Wednesday, July 2, 2008

Am I wrong?

A year or so ago, a neutral media watch group did an analysis of Fox News and found that their news coverage is actually pretty bias-free, which surprised a lot of people who assumed that there was a conservative bias. I paid attention to that and stopped making snarky comments, even sharing the results of the study with others.

But what about lately? Well, first there was the commentator (white, female) who was talking about the Clinton's unfortunate comment implying that Obama might be assassinated before the election. This pundit then says that "some want to 'knock off Osama . . . Obama . . . (laughing) well, both, if we could." I don't remember which Fox personality said that he didn't want to "go on a lynching party" against Michelle Obama, then added, "unless (unless??) there's hard evidence" that she holds what he would consider anti-American views. Then there was the referral by a Fox News anchor to the Obamas' "terrorist fist jab"--what?! A banner headline at the bottom of the page refers to Michelle Obama as "Obama's baby mama"--that one can't even be attributed to an accidental gaffe since someone actually wrote it down and thought it would be okay. And don't even get me started about Ann Coulter.

I guess what bothers me most is that this is the most popular cable news source in the country and that there just doesn't seem to be much outrage on the part of its viewers. Sean Hannity defends some of his more outrageous comments by saying that he received no negative mail about them. Is that because the kinds of people who watch Fox News aren't offended by these things? Am I too sensitive because I am? Don Imus's comment about the Rutgers' womens' basketball team was not substantially more racist or sexist than the idea that Michelle Obama--an accomplished attorney and businesswoman--can be reduced to "Obama's baby mama." He lost his job, his show, and his reputation. People at least pretended to be outraged. I just don't get it.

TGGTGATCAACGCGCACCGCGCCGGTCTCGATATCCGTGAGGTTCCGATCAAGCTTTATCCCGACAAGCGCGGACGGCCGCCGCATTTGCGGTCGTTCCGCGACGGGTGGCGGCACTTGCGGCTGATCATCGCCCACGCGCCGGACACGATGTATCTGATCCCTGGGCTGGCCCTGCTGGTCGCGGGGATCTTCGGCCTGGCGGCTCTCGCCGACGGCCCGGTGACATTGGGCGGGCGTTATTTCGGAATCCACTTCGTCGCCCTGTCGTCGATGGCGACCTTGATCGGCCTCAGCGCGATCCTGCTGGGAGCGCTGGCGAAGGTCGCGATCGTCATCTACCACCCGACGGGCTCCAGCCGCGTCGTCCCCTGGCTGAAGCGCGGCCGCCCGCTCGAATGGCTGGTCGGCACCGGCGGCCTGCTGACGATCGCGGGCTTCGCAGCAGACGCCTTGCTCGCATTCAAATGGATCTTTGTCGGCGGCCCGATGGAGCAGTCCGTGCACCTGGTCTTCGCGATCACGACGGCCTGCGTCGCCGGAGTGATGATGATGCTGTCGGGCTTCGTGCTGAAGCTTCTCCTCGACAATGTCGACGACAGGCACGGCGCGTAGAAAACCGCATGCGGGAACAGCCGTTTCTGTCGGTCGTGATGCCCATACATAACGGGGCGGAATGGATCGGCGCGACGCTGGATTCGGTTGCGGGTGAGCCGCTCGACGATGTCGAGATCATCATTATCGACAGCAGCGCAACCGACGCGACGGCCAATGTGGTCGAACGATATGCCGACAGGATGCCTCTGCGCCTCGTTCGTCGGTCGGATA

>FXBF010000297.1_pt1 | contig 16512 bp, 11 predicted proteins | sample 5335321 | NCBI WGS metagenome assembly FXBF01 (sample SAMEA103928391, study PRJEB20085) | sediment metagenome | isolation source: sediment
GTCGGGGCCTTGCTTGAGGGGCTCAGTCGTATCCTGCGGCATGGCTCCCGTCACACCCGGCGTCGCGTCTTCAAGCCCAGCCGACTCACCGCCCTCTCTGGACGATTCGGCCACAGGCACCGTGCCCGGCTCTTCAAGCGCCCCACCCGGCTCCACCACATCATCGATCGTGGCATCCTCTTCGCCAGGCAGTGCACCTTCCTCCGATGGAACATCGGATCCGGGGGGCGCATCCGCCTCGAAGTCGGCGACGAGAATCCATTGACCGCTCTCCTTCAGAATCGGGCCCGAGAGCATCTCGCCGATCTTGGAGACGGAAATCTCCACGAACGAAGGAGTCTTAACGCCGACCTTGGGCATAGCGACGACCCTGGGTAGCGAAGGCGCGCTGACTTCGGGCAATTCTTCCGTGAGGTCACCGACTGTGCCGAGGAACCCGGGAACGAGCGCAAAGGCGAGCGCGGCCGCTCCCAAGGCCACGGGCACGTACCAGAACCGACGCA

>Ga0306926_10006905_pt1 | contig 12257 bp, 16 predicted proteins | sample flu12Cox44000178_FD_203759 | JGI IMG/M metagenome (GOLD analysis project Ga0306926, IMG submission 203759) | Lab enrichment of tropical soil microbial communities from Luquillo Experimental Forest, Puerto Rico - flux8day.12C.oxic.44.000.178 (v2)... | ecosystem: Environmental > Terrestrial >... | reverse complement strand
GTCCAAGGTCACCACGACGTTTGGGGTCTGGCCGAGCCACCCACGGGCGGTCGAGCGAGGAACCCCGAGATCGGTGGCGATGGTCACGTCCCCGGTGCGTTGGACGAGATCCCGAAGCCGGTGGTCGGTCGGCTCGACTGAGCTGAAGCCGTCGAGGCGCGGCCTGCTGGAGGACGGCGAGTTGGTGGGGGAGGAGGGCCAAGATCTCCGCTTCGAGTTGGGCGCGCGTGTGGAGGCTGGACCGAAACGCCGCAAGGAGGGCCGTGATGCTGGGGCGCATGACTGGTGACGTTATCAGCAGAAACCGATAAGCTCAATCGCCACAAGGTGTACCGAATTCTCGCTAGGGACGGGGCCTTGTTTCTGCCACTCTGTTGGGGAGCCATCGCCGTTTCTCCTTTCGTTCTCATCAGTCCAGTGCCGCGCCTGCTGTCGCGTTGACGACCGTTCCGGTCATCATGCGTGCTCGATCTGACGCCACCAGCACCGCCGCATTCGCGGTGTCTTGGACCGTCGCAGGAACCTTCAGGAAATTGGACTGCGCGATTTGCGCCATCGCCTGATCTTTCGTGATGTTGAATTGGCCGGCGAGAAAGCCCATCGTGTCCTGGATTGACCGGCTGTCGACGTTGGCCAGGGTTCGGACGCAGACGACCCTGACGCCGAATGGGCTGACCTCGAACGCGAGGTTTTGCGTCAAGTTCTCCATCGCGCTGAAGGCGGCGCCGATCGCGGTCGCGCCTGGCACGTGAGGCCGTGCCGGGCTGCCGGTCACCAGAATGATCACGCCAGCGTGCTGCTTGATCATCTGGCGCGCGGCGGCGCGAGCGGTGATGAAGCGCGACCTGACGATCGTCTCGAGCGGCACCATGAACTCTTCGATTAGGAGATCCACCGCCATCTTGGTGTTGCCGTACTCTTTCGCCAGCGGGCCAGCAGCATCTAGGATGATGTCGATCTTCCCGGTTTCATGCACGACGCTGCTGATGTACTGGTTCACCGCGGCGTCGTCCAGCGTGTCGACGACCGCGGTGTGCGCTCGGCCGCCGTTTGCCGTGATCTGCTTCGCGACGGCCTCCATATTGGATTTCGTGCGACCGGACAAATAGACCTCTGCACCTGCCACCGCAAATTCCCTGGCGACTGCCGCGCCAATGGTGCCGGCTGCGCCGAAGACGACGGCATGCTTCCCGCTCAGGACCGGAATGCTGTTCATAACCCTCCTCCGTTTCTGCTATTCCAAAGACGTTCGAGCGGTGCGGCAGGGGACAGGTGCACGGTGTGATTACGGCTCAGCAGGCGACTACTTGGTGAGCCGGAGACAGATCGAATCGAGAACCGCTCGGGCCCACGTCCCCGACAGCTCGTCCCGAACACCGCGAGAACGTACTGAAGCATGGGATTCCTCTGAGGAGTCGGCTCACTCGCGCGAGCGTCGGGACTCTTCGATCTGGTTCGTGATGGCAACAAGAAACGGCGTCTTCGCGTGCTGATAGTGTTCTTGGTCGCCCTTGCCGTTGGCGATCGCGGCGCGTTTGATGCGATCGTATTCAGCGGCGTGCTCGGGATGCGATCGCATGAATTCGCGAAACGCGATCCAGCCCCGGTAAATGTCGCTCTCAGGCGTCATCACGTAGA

I make it a point to make sure I'm getting my news and opinions from a variety of sources, including those that don't typically reflect my views, which means that I occasionally listen to a particular talk show that makes me want to shoot my radio--it's good practice in self-differentiation and I do actually learn something from time to time. I worry about people who only go to the news channels and websites that support their views (something you couldn't really do when your only options were the national ten o'clock news and your local daily paper) and I worry about the culture they form.

2 comments:

Rob said...

Every election you hear more and more about how the country is becoming polarized. There's nobody left in the middle, all red or blue. That sounds dangerous to me, so I try to listen a bit to the other side (although we might quibble about which side that is). Turns out when you listen long enough "they" make more sense that "we" thought. Radical idea.

Have you read a book called Empire by Orson Scott Card? Not profound, but a story of the logical conclusion to this kind of polarity.

Matt said...

On the subject of Fox News, I wonder if you were aware of this 2003 University of Maryland study that found that "Those who primarily watch Fox News are significantly more likely to have misperceptions, while those who primarily listen to NPR or watch PBS are significantly less likely."

Of course, as a political junkie, I feel pretty strongly about this subject; if the citizens of our country can't agree on what the facts actually are, how can we have a meaningful debate on what action to take in light of those facts?

http://www.worldpublicopinion.org/
pipa/articles/international_security_bt/
102.php?nid=&id=&pnt=102&lb=brusc

I am hopeful that the tactic of "let's energize voters with wedge issues" is losing ground to the "let's energize people by giving them ownership in the process"

We'll see.